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📰 Recent green news

  • 15 August: The Deutsche Umwelthilfe (DUH) accuses McDonald's of executing a misleading Greenwashing campaign in Germany that promotes single-use packaging as environmentally friendly, despite the products containing only a minority of recycled material from disposable cups and the rest being new material, all while inhibiting federal efforts to shift towards reusable packaging.
  • 16 August: The UK Vaping Industry Association (UKVIA) defends the recyclability of disposable vapes amid complaints to the Advertising Standards Authority (ASA) about misleading 'green awareness' campaigns, as new research reveals that nearly two million disposable vapes are improperly disposed of weekly in the UK, contributing to a 62% increase in bin lorry fires over the past two years.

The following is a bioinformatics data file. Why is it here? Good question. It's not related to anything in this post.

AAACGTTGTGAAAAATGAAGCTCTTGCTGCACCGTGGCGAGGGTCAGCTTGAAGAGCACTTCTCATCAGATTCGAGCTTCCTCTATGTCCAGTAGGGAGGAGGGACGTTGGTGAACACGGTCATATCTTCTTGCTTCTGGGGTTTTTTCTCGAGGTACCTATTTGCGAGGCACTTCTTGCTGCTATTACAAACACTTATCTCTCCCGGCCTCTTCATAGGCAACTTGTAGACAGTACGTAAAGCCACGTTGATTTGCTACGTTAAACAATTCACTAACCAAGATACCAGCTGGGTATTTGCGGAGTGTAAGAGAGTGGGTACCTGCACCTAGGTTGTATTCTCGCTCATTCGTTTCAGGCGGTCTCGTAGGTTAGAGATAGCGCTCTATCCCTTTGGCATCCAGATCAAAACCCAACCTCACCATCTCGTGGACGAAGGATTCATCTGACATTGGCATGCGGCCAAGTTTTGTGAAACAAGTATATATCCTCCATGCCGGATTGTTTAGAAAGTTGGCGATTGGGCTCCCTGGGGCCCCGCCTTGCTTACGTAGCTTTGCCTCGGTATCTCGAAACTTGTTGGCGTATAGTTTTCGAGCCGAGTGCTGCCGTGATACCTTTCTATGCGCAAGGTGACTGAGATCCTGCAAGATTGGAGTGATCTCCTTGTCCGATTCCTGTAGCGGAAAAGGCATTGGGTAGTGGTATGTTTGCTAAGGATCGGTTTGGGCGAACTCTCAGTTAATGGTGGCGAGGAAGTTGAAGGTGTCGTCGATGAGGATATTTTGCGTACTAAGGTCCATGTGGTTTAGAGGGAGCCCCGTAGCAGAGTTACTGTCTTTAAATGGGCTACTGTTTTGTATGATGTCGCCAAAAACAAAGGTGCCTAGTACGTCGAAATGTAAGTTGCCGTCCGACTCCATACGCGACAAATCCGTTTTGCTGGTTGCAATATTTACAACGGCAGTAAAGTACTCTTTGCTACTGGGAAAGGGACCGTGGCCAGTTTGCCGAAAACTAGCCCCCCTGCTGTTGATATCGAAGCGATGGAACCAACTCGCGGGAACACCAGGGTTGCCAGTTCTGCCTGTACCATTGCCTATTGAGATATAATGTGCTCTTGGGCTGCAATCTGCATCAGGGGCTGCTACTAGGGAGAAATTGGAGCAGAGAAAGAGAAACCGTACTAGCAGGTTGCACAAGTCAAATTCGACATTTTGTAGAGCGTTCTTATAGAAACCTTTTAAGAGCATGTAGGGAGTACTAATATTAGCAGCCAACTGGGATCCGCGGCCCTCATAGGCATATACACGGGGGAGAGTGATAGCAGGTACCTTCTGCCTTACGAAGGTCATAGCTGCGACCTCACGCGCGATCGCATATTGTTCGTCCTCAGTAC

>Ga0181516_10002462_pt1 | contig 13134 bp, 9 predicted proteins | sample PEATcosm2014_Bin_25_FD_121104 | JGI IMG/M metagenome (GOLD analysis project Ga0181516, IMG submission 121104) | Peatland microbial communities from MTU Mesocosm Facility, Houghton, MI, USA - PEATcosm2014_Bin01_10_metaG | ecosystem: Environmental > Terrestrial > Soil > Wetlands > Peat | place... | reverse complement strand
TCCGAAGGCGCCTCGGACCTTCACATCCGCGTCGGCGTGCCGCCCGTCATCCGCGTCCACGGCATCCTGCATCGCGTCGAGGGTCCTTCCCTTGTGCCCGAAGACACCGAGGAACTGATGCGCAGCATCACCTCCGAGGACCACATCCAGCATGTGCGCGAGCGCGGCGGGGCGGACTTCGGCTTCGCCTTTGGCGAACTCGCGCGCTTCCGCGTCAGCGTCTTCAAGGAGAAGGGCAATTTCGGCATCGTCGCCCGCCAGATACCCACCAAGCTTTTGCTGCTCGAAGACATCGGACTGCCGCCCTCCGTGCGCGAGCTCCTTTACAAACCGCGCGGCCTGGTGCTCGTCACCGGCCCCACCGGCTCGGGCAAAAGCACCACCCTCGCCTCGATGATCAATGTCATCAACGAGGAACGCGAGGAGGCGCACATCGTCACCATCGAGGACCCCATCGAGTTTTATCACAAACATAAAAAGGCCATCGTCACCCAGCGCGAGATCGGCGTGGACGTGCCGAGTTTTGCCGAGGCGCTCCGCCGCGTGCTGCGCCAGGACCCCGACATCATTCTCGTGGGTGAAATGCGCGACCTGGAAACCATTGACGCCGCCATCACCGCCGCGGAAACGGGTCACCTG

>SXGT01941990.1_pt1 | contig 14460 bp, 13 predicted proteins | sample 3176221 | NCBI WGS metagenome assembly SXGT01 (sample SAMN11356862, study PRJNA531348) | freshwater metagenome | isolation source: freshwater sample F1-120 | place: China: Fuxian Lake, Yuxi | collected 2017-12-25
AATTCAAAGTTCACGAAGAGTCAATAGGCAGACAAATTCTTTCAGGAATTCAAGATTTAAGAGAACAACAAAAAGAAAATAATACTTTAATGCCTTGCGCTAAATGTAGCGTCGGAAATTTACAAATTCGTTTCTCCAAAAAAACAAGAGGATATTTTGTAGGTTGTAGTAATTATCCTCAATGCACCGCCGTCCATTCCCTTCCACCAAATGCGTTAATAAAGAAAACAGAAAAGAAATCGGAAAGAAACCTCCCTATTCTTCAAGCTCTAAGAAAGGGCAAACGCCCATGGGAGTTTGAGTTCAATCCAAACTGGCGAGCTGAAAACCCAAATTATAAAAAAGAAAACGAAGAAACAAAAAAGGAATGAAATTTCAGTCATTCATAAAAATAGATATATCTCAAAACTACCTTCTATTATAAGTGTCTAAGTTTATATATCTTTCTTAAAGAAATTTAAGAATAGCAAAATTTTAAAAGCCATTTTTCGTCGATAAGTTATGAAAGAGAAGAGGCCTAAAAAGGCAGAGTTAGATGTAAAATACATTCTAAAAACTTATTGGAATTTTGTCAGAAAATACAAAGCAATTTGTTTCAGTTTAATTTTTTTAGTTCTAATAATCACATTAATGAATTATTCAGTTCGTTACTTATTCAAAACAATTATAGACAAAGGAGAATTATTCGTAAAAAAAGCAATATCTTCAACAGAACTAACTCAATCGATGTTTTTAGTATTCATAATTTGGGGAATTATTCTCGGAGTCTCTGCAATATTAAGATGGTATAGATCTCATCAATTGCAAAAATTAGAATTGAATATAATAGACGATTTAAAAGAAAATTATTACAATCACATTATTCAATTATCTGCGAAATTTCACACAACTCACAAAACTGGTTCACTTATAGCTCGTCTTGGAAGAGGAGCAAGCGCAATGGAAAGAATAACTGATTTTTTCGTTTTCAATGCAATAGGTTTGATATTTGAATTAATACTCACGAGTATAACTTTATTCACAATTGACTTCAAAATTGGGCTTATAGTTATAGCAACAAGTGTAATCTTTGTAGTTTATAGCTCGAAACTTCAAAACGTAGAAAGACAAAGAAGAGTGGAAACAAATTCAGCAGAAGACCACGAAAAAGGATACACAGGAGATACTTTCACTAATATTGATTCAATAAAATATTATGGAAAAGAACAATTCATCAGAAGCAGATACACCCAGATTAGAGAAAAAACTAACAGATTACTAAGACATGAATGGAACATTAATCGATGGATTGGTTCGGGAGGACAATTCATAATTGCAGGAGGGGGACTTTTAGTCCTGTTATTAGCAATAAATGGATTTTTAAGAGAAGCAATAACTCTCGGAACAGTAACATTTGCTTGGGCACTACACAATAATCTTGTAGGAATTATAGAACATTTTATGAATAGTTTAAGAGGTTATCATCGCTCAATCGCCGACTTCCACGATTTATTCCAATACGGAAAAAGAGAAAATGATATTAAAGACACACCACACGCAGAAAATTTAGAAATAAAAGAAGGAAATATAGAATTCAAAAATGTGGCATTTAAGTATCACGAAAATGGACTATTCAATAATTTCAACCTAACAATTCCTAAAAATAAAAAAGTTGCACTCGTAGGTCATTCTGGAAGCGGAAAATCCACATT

• The why: The gap between corporate green claims and actual environmental impact poses, when improper disposal comes into play, both environmental and safety risks.
  • 18 August: FMCG giants accused of greenwashing and urged to improve climate transition plans as they do not comply with the Paris Agreement.
    • Planet Tracker's analysis finds 51% of P&G and 30% of Colgate-Palmolive's operating income at risk due to slow decarbonization and inadequate preparation for potential carbon pricing mechanisms. Notably, both companies' current emission pathways far exceed the Paris Agreement limits, particularly in the area of Scope 3 (indirect) emissions from the upstream supply chain.